Rev. Erich Kussman: A Journey from Prison to Pulpit

Rev. Alexander E. Sharp Decriminalization, Faith Perspectives

Shortly after high school, Erich Kussman, now a Lutheran pastor, was incarcerated for 10 years in the New Jersey prison system.  A chaplain spotted his talents and upon his release helped him gain admission to Princeton Theological Seminary. He now serves as rector of St. Bartholomew Lutheran Church in downtown Trenton, New Jersey. Last week we spoke to Rev.Kussman about his extraordinary life.  

Tell me about your background and how you connected with Princeton Theological Seminary.

Eric:  I served 10 years, six months, and 14 days. I was in a prison called Albert C. Wagner Correctional Facility.  I was working for the chaplain’s office, and the chaplain’s name is the Reverend Emmanuel Bourjolly. He took me under his wing back in 2004.  He used to call me his son. He’s like, “You’re going to go to the school I went to.” I was like, “What school was that?” And he goes, “Princeton.” I laughed in his face.  He tracked me down when I got out, and he found out I was graduating with my undergraduate degree from Pillar College in Newark, New Jersey. He showed up to the graduation and asked, “Are you ready?”

People get incarcerated that grow up in poverty, made single-parent homes, and eating government cheese and powdered milk. I remember those days. It took somebody outside of my situation to show me that there was life on the other side. There’s something else.

What was it like when you got to Seminary?

It was a little difficult because it’s Princeton Seminary. You’ve got people from all over the globe. I’m this scrappy little kid that grew up in the inner city of Plainfield and here we go. But I was able to hang in there.

Tell us about your church.   

The church is St. Bartholomew’s Lutheran Church in Trenton, New Jersey. I’ve been here since July of 2019, so six months in. And what we do here is we try to provide for the needs of our neighbors in the community. We run a food bank. We do a lot of advocacy. We run a group for people returning home from prison. We do regular Sunday services and we try to be very active in our community.

It’s an integrated church, a very diverse congregation. About probably 70–80% of the people that attend here are living in the poverty line.

We have some homeless members. We try to find them housing and stuff like that.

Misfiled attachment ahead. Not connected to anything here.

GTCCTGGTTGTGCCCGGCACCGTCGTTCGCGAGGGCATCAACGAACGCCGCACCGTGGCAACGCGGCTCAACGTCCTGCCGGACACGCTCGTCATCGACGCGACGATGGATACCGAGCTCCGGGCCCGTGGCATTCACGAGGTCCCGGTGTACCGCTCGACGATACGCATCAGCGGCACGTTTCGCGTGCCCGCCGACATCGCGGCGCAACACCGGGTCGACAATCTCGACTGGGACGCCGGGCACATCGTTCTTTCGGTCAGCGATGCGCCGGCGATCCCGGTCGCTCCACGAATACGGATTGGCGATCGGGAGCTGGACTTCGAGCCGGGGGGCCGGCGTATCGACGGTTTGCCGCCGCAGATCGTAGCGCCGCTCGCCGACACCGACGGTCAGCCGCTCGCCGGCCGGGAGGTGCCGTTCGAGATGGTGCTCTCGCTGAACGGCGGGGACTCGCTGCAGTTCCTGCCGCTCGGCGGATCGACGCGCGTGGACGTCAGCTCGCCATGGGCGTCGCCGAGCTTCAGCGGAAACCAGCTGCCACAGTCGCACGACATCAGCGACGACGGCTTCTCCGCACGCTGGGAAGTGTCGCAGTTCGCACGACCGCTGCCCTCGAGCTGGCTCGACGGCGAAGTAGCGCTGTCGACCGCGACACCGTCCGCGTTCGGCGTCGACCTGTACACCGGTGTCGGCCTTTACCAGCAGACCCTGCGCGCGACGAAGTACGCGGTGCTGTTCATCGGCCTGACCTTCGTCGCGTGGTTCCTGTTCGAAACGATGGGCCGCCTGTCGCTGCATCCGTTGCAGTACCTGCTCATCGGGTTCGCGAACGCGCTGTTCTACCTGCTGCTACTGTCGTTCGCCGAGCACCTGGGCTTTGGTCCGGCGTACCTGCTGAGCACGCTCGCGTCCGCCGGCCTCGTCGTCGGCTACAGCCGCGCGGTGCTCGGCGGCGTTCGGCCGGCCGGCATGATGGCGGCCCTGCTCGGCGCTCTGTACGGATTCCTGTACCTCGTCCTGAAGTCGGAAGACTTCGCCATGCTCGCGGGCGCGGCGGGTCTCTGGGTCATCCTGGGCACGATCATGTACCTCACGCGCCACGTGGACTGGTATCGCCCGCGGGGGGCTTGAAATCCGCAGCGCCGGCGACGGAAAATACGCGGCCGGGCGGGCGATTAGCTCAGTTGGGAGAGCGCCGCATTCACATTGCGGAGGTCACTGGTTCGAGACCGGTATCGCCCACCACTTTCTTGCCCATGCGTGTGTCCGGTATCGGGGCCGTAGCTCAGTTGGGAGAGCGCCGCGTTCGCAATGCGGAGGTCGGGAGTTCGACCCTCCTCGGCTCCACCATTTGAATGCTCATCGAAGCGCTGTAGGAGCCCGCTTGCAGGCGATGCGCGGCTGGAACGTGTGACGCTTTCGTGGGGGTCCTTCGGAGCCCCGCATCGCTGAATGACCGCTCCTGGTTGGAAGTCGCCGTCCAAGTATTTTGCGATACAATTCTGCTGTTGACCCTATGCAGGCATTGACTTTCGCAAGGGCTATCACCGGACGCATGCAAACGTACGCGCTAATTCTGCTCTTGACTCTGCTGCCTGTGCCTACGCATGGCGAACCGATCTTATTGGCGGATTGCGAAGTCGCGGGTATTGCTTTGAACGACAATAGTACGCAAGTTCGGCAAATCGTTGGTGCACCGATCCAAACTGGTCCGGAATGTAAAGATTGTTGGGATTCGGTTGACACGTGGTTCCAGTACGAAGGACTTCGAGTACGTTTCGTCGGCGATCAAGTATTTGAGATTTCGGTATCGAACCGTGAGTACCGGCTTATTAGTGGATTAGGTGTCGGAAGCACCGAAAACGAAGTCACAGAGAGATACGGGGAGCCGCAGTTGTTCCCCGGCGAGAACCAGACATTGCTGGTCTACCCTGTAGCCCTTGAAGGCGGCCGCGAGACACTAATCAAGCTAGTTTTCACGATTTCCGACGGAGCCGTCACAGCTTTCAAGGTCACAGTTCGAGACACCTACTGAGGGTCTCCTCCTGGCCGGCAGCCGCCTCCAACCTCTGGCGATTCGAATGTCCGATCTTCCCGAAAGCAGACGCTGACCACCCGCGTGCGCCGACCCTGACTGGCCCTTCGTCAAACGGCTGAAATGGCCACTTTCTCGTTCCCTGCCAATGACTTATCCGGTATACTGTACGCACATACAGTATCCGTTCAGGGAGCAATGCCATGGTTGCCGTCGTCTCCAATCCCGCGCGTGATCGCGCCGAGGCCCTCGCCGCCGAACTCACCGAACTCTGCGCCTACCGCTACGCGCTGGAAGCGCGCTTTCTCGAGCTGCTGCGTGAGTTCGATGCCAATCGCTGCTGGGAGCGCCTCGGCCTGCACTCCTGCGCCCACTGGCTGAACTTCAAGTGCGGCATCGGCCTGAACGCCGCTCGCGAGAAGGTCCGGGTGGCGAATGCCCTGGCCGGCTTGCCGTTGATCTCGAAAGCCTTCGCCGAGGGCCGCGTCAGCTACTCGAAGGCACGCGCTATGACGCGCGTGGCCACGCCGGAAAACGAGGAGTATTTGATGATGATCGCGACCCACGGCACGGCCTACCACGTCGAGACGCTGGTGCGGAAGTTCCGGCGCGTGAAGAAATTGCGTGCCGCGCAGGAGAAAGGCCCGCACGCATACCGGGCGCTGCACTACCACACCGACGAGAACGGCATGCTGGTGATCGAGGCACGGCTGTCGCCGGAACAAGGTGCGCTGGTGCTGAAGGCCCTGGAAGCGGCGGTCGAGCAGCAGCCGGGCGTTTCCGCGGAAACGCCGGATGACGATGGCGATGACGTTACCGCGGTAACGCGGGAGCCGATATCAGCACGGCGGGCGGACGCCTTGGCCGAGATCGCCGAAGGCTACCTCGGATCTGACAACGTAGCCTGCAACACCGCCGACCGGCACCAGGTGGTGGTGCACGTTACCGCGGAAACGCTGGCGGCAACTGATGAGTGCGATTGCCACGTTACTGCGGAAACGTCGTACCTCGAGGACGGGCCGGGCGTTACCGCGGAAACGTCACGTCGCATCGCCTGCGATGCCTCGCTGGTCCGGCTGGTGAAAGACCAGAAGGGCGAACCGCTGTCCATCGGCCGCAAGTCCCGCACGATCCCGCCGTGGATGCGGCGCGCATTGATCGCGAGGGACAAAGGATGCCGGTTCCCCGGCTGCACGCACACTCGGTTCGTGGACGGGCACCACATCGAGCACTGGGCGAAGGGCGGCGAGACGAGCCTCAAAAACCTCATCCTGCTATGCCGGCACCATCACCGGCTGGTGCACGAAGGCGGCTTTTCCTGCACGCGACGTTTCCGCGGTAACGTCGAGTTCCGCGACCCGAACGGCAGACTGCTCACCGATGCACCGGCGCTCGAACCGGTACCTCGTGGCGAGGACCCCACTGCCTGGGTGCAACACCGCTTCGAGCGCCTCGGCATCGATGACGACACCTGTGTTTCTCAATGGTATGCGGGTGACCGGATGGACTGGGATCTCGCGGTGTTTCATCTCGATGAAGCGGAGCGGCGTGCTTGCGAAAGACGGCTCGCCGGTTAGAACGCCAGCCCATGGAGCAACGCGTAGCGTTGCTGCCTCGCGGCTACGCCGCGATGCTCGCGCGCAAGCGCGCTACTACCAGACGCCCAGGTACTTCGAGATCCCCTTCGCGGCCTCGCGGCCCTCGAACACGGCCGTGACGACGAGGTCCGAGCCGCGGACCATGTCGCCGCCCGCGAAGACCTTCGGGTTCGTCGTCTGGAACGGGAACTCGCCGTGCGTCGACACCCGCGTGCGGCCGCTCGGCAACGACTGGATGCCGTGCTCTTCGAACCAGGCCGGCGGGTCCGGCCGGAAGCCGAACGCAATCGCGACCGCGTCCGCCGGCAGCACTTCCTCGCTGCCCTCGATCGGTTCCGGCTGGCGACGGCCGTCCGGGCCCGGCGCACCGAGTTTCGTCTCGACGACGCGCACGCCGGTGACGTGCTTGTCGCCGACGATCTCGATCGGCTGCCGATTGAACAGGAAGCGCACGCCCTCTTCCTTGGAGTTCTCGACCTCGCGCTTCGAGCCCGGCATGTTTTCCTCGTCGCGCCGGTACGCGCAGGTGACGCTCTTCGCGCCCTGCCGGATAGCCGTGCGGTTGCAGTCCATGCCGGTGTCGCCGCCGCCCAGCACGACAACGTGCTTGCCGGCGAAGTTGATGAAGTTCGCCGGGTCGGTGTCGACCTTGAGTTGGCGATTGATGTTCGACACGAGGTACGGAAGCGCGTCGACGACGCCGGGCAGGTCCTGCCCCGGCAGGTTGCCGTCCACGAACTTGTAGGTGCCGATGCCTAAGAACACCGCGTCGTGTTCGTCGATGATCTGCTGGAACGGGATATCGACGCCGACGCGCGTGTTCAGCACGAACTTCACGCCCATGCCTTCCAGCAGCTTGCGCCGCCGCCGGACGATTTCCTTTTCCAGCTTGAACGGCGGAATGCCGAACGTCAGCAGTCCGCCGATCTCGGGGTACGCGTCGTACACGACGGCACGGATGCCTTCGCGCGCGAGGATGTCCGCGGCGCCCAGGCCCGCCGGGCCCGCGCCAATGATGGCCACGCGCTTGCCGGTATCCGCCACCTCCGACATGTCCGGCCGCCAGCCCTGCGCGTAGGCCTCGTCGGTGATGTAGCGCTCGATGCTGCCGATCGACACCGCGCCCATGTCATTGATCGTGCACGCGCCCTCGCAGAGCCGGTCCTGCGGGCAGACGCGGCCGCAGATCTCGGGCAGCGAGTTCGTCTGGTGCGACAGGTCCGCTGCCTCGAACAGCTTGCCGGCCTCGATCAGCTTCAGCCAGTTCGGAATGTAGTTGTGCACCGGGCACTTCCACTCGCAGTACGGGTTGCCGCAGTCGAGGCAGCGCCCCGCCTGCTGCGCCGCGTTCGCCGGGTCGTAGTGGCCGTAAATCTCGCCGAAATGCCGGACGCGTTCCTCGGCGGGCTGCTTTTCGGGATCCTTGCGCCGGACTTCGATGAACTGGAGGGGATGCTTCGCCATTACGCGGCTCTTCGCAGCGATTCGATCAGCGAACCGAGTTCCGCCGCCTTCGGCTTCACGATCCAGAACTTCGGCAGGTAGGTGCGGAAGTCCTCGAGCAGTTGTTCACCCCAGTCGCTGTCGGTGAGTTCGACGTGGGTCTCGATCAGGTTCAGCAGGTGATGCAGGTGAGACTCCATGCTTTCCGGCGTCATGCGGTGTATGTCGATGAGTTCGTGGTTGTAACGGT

What do you do for returning citizens, people coming back from prison?

We try to find them housing. We offer counseling sessions one night a week in a group so everybody can talk and discuss their problems. We try to find ways and avenues for job training. We are linked to a program that helps people if they have overdue fines and help them get their driver’s licenses back.

How did you get involved with the cannabis legislation? 

There are 32,000 people a year that get arrested for marijuana possession in New Jersey and it costs $140 million. That’s absurd and wasteful, and you’re criminalizing people. Probably 50% or 70% of the people I was incarcerated with had to deal with some kind of drugs. But they were all African American or Latino. If these individuals, these people, these human beings lived not in impoverished neighborhoods, they lived in the suburbs, they would have been going to maybe a drug treatment program or gotten a slap on the wrist. But because of the color of their skin and their nationalities, they get incarcerated and thrown in a cage. 

When you have a drug conviction on your record, it’s hard to get employment. They look at that. No jobs.  They don’t want to hire you.

Is that true with arrests as well as convictions?

Eric:  I’ve learned that with their federal database and state databases, when they run your name it’s not just convictions that come up, but also arrests, whether you’re guilty or not.

When marijuana legalization happens, what do we do next to push back the war on drugs?

We’ve got to continue to advocate and help legislators see through different lenses. The “lock ’em up” mentality is draconian. It tries to separate people as good or bad without looking at the humanity within them. Criminalization persecutes those that the Gospel tells me I need to speak up for.  As Martin Luther King told us, “An unjust law is no law at all.”

Are there effective drug treatment programs for those who need them? 

I haven’t done a lot of research into it.  There are some good programs and a lot of bad ones.  But there is another burden—impoverished people can’t afford treatment. Their insurance doesn’t cover it. If you are assigned court-mandated treatment, what’s that next step? They’re going to incarcerate you.